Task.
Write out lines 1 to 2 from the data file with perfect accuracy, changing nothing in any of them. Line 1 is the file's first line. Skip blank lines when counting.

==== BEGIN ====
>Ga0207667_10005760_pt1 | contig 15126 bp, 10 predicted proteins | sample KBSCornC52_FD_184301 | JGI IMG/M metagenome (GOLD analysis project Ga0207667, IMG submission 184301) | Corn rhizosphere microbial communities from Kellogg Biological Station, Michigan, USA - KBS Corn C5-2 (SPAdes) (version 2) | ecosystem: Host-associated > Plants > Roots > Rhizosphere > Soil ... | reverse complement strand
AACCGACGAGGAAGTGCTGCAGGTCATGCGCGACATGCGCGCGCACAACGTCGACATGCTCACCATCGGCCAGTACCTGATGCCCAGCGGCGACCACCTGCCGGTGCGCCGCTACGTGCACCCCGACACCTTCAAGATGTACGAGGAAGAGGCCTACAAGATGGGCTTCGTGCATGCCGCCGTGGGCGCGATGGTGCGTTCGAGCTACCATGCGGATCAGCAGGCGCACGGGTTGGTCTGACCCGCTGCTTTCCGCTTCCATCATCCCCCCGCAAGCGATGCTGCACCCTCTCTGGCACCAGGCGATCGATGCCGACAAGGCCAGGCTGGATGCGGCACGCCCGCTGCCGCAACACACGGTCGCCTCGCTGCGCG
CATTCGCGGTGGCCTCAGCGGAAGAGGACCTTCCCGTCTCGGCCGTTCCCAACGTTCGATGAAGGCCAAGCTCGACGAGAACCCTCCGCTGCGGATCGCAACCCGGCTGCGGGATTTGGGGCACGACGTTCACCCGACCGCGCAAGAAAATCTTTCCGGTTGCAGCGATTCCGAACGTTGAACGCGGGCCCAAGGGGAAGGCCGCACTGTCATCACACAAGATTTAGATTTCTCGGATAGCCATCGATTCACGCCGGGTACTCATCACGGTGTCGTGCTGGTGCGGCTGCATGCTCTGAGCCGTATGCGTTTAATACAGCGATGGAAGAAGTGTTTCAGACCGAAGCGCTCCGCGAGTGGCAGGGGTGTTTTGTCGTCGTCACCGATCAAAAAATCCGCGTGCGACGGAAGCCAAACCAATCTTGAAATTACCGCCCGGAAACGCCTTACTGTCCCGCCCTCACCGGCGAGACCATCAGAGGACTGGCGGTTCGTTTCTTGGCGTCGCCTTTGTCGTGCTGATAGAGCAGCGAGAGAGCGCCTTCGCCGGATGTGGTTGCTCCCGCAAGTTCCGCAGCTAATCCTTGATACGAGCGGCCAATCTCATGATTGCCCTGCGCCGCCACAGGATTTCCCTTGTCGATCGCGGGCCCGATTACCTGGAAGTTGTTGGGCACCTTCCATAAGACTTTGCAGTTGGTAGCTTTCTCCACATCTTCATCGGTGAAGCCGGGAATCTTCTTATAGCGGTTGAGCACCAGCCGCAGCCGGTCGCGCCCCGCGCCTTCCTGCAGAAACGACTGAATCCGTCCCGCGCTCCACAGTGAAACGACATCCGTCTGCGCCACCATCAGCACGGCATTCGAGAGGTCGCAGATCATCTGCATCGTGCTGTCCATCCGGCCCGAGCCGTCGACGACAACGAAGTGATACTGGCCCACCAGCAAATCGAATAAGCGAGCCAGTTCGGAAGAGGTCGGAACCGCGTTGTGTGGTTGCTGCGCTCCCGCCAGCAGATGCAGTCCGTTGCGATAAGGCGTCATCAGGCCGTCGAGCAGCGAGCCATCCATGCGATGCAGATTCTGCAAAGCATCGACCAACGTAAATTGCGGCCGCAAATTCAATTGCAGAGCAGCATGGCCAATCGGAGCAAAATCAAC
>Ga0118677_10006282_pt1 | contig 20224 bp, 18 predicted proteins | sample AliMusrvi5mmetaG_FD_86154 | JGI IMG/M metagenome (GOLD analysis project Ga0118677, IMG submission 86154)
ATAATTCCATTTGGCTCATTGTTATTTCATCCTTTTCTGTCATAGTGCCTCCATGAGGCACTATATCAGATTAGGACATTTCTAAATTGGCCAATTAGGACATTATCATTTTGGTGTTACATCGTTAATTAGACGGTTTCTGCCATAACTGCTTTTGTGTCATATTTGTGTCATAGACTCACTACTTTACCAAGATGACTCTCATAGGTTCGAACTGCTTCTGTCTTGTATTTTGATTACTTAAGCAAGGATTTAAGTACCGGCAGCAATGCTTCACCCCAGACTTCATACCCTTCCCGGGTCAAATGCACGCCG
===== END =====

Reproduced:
>Ga0207667_10005760_pt1 | contig 15126 bp, 10 predicted proteins | sample KBSCornC52_FD_184301 | JGI IMG/M metagenome (GOLD analysis project Ga0207667, IMG submission 184301) | Corn rhizosphere microbial communities from Kellogg Biological Station, Michigan, USA - KBS Corn C5-2 (SPAdes) (version 2) | ecosystem: Host-associated > Plants > Roots > Rhizosphere > Soil ... | reverse complement strand
AACCGACGAGGAAGTGCTGCAGGTCATGCGCGACATGCGCGCGCACAACGTCGACATGCTCACCATCGGCCAGTACCTGATGCCCAGCGGCGACCACCTGCCGGTGCGCCGCTACGTGCACCCCGACACCTTCAAGATGTACGAGGAAGAGGCCTACAAGATGGGCTTCGTGCATGCCGCCGTGGGCGCGATGGTGCGTTCGAGCTACCATGCGGATCAGCAGGCGCACGGGTTGGTCTGACCCGCTGCTTTCCGCTTCCATCATCCCCCCGCAAGCGATGCTGCACCCTCTCTGGCACCAGGCGATCGATGCCGACAAGGCCAGGCTGGATGCGGCACGCCCGCTGCCGCAACACACGGTCGCCTCGCTGCGCG